Intrinsic value formula of an option= (Stock price – strike price) x (Number of options)

For example, if a call option has a strike price of $50 and the underlying asset is trading at $55, then the intrinsic value of the option is $55 – $50 = $5

The intrinsic value of a put option is the intrinsic value of the underlying asset minus the option’s strike price. If the option is purchased at a premium, the intrinsic value is also reduced by the premium amount.

For example, if a put option has a strike price of $50 and the underlying asset is trading at $45, and the investor purchased the option for a premium of $7, then the intrinsic value of the option is $50 – $45 – $7 = -$2.

The intrinsic value of an option can be positive or negative. A positive intrinsic value means the option is in the money, i.e. if the owner exercised the option, they would be paying less than the current market value for a stock (for call options) or selling a stock for more than its current market value (for put options).

On the other hand, a negative intrinsic value means the option is out of the money and means that the owner will be paying more than current market value or selling for less than current market value.

As such, an option is only worth exercising if the intrinsic value is positive. This is because you can buy or sell the underlying asset for the same price as the option strike price. For example, if you have a call option with a strike price of $50 and the underlying asset is trading at $55, you would exercise the option because you can buy the asset for $50 and sell it immediately for $55.

Do Cryptocurrencies Have Intrinsic Value?

The intrinsic value of cryptocurrencies have been hotly debated ever since the creation of Bitcoin and till date, there is no definitive answer to the question of whether cryptocurrencies have intrinsic value. It can, however, be determined by several factors, including its utility, scarcity and technological application.

For example, Bitcoin’s intrinsic value comes from the fact that it is scarce (there will only ever be 21 million Bitcoins in existence) and has utility value (it has been proven to work as a P2P digital currency).

Another factor that influences the intrinsic value of cryptocurrencies is that they are not subject to the same rules and regulations as other assets, and may thus be viewed more favorably as an alternative investment. At the same time, this lack of regulation may also be perceived as a risk factor that negatively impacts the intrinsic value of cryptocurrencies.

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How to Use Intrinsic Value in Crypto Trading?

While intrinsic value calculations for the stock market can be made by estimating future cash flows, the same cannot be easily done in crypto trading, as revenue structures and business models are completely different in the latter. As such, metrics such as transaction volume–which reflect market adoption, and total value locked (TVL)–which can be used as a proxy for liquidity and popularity, are more useful indicators to gauge the value of a crypto project or protocol.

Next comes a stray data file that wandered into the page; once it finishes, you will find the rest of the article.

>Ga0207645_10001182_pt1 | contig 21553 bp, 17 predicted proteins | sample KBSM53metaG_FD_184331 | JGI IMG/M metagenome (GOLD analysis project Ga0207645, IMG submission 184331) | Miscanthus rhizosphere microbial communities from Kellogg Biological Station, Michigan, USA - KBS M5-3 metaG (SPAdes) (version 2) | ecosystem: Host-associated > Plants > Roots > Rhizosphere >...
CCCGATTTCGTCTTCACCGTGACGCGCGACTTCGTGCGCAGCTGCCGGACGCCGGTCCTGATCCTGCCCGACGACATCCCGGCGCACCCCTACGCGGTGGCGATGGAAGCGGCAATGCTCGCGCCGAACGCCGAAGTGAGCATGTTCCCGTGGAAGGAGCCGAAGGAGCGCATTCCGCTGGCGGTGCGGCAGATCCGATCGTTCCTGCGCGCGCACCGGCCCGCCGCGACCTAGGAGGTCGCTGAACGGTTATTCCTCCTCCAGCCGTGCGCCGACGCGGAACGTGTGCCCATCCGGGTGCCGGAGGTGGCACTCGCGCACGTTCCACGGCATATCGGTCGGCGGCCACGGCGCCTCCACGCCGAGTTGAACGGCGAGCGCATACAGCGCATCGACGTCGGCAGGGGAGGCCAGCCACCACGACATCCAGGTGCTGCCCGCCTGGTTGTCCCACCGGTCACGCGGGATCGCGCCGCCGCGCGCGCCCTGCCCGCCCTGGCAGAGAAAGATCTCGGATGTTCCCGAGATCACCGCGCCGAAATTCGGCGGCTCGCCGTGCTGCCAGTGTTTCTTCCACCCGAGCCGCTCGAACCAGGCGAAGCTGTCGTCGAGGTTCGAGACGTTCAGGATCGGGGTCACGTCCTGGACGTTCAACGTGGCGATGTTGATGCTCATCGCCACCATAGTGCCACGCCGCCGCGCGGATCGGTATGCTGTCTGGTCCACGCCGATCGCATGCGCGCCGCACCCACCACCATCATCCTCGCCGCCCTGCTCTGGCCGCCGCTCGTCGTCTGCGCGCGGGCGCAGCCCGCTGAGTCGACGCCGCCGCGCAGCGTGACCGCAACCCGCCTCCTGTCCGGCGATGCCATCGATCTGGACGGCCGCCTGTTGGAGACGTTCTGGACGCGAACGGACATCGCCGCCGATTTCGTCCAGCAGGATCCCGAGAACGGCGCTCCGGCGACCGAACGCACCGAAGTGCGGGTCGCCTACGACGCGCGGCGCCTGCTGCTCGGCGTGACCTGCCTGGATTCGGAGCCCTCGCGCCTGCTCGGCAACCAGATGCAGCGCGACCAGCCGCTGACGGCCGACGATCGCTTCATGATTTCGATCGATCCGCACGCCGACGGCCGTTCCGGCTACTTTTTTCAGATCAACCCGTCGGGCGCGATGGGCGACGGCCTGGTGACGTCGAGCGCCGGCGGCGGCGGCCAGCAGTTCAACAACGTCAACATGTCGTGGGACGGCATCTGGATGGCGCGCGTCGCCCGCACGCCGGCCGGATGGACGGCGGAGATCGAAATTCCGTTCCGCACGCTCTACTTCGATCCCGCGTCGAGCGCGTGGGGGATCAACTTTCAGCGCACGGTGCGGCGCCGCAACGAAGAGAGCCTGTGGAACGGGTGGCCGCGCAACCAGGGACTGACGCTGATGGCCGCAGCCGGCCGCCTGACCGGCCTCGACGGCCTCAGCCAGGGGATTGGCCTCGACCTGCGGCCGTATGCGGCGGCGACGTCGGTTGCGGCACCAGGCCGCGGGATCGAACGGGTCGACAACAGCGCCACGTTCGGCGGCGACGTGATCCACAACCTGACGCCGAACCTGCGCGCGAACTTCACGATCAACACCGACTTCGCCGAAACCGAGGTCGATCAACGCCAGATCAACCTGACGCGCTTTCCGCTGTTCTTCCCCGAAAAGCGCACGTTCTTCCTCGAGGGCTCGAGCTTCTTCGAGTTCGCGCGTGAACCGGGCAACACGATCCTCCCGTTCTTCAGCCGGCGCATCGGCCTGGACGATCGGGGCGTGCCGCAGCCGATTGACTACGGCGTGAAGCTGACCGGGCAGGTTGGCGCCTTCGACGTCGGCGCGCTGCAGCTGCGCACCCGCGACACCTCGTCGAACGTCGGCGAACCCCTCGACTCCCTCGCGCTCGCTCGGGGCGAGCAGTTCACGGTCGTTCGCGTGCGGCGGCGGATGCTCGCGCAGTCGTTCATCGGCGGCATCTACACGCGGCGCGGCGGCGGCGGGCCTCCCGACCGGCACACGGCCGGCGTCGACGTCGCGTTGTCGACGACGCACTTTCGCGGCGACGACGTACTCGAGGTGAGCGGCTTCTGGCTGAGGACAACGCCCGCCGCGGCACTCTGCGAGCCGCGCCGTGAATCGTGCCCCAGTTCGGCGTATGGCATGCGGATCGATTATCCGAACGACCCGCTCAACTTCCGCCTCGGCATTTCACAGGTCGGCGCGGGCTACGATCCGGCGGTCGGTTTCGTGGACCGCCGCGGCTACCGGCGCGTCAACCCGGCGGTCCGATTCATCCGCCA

For example, Ethereum has a TVL of $39.5 billion according to DeFi Llama, representing about 59.10% of the entire market share. A high TVL means that more capital is locked up in the ecosystem and users can therefore enjoy more yields and other benefits offered by protocols built on top of the blockchain.

At the same time, because money can easily move from one protocol to the next within the same ecosystem, there is a risk of double-counting, resulting in an embellishment of figures. At best, indicators like TVL provide an estimate of an asset’s value, and not a fail-proof metric. This is one reason why calculating the intrinsic value of a crypto can be trickier than that of a traditional stock.

An exception can be made in the case of tokenized assets i.e. digital assets that represent real physical assets such as real estate or gold. For example, the crypto token Pax Gold (PAXG) is backed 1:1 by one fine troy ounce (t oz) of a 400 oz London Good Delivery gold bar, so the intrinsic value of 1 PAXG is can be calculated as the market price of that corresponding gold bullion.


Cryptocurrency as an asset class is still in its infancy. In addition, no regulatory reporting standards have been established as yet for this sector. As such, traditional formulas of deriving the intrinsic value for a stock do not seem to have a direct application for crypto firms. The most important metrics of value are those that point toward adoption, growth and liquidity such as transaction volume and total value locked, although these also should not be used in isolation.